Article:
- Buy or use a good set of binoculars to look at the moon. A telescope at the early stage is overkill and kids have trouble delaying gratification while you set it up. A good pair of binoculars, perhaps small enough to travel with you easily, can bring the moon in close enough to stimulate great conversation on stars, planets, moons, and space travel. I have a pair of small Nikon Travelite binoculars with 9x25 resolution. Prices are below $100 for what used to be a luxury item. They are small enough to carry easily in a jacket pocket and I take them with us on all family trips, for moon-watching, but also because the kids love to look at everything: birds, animals, neighbors, with them. And, as I always say, “it’s for the kids,” is always a good gambit to satisfy your middle-age desire for that pinball machine, slot-car set, or model train you’ve wanted since you were nine years old.
- Try an in-house planetarium. Don’t laugh. Especially if you are miles away from a science museum, or have young kids like I do, this might be a good option to familiarize the kids with concept of the solar system. At $29.95, don’t expect the Star Theater 2 to serve up popcorn for the show, but the price is right for the semi-sophisticated tool that it is. The Star Theatre is a clear globe with the stars and constellations printed on it. Inside is a halogen bulb, and when you turn it on, you get a projection on the walls and ceiling of the night sky. So, okay, with the lights illuminating everything that “isn’t” a star, the idea is a little upside-down, but the kids get the idea. A CD comes with the set, and in dulcet tones, the narrators explain the heavens. I found the CD narration to be both basic and interesting at the same time – clear enough for my six-year-old, but clearly a snore for my two-year-old. The globe itself, can be taken outside, and with its glow-in-the-dark printing, can be used as a star map (read on for other tools for this). Additionally, the Theatre comes with a “meteor-maker” the kids can play with to project asteroids on the ceiling while you fight for control so that you can show them the Big Dipper. I can’t imagine using this device thousands of times, but my daughter is still enthralled with the idea of stars and planets on the walls and regularly begs for a star show.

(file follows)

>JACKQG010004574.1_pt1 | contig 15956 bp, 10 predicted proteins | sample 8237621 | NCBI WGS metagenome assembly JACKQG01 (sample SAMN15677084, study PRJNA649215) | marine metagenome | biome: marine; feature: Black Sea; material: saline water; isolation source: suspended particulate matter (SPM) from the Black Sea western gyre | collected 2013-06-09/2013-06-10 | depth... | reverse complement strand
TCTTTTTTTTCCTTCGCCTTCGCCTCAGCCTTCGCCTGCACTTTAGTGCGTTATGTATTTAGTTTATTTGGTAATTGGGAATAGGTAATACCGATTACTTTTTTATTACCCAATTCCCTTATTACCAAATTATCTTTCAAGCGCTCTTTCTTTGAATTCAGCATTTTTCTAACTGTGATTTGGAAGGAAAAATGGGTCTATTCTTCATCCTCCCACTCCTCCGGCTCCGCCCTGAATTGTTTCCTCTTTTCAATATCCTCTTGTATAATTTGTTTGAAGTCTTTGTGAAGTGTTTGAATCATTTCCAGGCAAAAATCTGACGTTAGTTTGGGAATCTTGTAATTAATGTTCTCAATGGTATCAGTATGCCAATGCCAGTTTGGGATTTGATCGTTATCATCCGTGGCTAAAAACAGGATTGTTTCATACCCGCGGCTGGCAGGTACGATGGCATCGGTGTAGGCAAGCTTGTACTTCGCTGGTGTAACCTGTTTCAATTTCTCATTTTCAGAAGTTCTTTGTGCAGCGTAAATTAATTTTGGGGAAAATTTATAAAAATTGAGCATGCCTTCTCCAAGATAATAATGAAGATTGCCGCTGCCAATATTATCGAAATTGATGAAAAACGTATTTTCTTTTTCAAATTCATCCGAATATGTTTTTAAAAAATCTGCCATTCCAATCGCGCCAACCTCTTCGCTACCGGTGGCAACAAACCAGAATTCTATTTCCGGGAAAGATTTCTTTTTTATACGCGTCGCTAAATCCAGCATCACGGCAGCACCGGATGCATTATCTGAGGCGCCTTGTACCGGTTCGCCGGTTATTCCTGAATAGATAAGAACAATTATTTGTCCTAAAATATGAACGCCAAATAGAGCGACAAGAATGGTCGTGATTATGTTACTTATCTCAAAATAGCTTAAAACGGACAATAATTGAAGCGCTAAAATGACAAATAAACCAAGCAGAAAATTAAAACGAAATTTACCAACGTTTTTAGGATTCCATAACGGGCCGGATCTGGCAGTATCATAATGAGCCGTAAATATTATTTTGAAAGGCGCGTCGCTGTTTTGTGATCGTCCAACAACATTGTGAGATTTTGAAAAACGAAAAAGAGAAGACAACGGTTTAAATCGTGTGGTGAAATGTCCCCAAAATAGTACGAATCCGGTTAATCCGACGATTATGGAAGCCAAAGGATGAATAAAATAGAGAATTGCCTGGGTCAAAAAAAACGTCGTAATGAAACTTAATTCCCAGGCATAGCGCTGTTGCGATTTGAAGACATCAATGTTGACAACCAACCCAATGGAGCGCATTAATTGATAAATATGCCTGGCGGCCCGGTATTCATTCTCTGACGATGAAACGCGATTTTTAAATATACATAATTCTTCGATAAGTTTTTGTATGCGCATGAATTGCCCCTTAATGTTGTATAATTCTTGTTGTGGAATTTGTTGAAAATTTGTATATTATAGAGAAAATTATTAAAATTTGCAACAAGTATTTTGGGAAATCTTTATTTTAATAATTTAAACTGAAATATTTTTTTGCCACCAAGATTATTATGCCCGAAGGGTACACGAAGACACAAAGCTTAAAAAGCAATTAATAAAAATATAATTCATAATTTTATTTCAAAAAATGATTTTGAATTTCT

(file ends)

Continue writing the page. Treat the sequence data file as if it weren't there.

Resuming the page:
- A basic tool is a Constellation map for finding stars in the night sky. I recommend the Star Finder.